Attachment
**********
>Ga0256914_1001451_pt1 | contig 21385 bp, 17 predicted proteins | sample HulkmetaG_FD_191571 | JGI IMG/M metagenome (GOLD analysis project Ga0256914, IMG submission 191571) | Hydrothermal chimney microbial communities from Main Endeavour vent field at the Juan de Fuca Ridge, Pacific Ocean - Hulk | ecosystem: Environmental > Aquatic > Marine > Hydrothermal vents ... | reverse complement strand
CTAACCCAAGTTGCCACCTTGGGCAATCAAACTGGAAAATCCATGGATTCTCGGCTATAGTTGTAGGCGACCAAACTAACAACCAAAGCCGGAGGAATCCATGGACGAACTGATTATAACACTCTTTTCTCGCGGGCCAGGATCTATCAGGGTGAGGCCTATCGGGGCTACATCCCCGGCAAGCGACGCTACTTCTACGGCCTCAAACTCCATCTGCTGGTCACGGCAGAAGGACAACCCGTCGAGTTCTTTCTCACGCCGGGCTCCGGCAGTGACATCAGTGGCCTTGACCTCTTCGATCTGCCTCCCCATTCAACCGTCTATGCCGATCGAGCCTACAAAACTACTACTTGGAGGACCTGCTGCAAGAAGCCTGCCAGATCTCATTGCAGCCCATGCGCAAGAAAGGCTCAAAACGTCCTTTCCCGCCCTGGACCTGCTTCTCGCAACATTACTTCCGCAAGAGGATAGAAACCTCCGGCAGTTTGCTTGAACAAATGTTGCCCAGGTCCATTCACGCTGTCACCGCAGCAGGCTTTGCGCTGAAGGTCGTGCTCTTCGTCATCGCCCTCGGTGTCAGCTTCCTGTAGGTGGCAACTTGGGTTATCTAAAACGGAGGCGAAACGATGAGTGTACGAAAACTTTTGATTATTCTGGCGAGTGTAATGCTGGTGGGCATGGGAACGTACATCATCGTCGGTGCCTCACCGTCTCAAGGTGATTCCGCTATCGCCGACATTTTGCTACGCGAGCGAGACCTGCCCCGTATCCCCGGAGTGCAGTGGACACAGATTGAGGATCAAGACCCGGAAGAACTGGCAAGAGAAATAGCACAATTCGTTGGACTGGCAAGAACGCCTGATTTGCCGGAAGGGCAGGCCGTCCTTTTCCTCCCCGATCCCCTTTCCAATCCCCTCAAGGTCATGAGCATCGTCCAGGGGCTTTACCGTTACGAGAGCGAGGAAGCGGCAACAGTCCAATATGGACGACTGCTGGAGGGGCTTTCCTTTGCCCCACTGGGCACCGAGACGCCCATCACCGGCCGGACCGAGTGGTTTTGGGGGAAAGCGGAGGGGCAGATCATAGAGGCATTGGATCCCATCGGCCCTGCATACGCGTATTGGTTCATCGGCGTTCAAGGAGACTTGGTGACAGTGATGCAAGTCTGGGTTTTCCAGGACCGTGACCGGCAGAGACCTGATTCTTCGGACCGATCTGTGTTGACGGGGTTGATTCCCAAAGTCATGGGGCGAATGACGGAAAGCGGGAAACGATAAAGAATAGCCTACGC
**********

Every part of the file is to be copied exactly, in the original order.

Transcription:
>Ga0256914_1001451_pt1 | contig 21385 bp, 17 predicted proteins | sample HulkmetaG_FD_191571 | JGI IMG/M metagenome (GOLD analysis project Ga0256914, IMG submission 191571) | Hydrothermal chimney microbial communities from Main Endeavour vent field at the Juan de Fuca Ridge, Pacific Ocean - Hulk | ecosystem: Environmental > Aquatic > Marine > Hydrothermal vents ... | reverse complement strand
CTAACCCAAGTTGCCACCTTGGGCAATCAAACTGGAAAATCCATGGATTCTCGGCTATAGTTGTAGGCGACCAAACTAACAACCAAAGCCGGAGGAATCCATGGACGAACTGATTATAACACTCTTTTCTCGCGGGCCAGGATCTATCAGGGTGAGGCCTATCGGGGCTACATCCCCGGCAAGCGACGCTACTTCTACGGCCTCAAACTCCATCTGCTGGTCACGGCAGAAGGACAACCCGTCGAGTTCTTTCTCACGCCGGGCTCCGGCAGTGACATCAGTGGCCTTGACCTCTTCGATCTGCCTCCCCATTCAACCGTCTATGCCGATCGAGCCTACAAAACTACTACTTGGAGGACCTGCTGCAAGAAGCCTGCCAGATCTCATTGCAGCCCATGCGCAAGAAAGGCTCAAAACGTCCTTTCCCGCCCTGGACCTGCTTCTCGCAACATTACTTCCGCAAGAGGATAGAAACCTCCGGCAGTTTGCTTGAACAAATGTTGCCCAGGTCCATTCACGCTGTCACCGCAGCAGGCTTTGCGCTGAAGGTCGTGCTCTTCGTCATCGCCCTCGGTGTCAGCTTCCTGTAGGTGGCAACTTGGGTTATCTAAAACGGAGGCGAAACGATGAGTGTACGAAAACTTTTGATTATTCTGGCGAGTGTAATGCTGGTGGGCATGGGAACGTACATCATCGTCGGTGCCTCACCGTCTCAAGGTGATTCCGCTATCGCCGACATTTTGCTACGCGAGCGAGACCTGCCCCGTATCCCCGGAGTGCAGTGGACACAGATTGAGGATCAAGACCCGGAAGAACTGGCAAGAGAAATAGCACAATTCGTTGGACTGGCAAGAACGCCTGATTTGCCGGAAGGGCAGGCCGTCCTTTTCCTCCCCGATCCCCTTTCCAATCCCCTCAAGGTCATGAGCATCGTCCAGGGGCTTTACCGTTACGAGAGCGAGGAAGCGGCAACAGTCCAATATGGACGACTGCTGGAGGGGCTTTCCTTTGCCCCACTGGGCACCGAGACGCCCATCACCGGCCGGACCGAGTGGTTTTGGGGGAAAGCGGAGGGGCAGATCATAGAGGCATTGGATCCCATCGGCCCTGCATACGCGTATTGGTTCATCGGCGTTCAAGGAGACTTGGTGACAGTGATGCAAGTCTGGGTTTTCCAGGACCGTGACCGGCAGAGACCTGATTCTTCGGACCGATCTGTGTTGACGGGGTTGATTCCCAAAGTCATGGGGCGAATGACGGAAAGCGGGAAACGATAAAGAATAGCCTACGC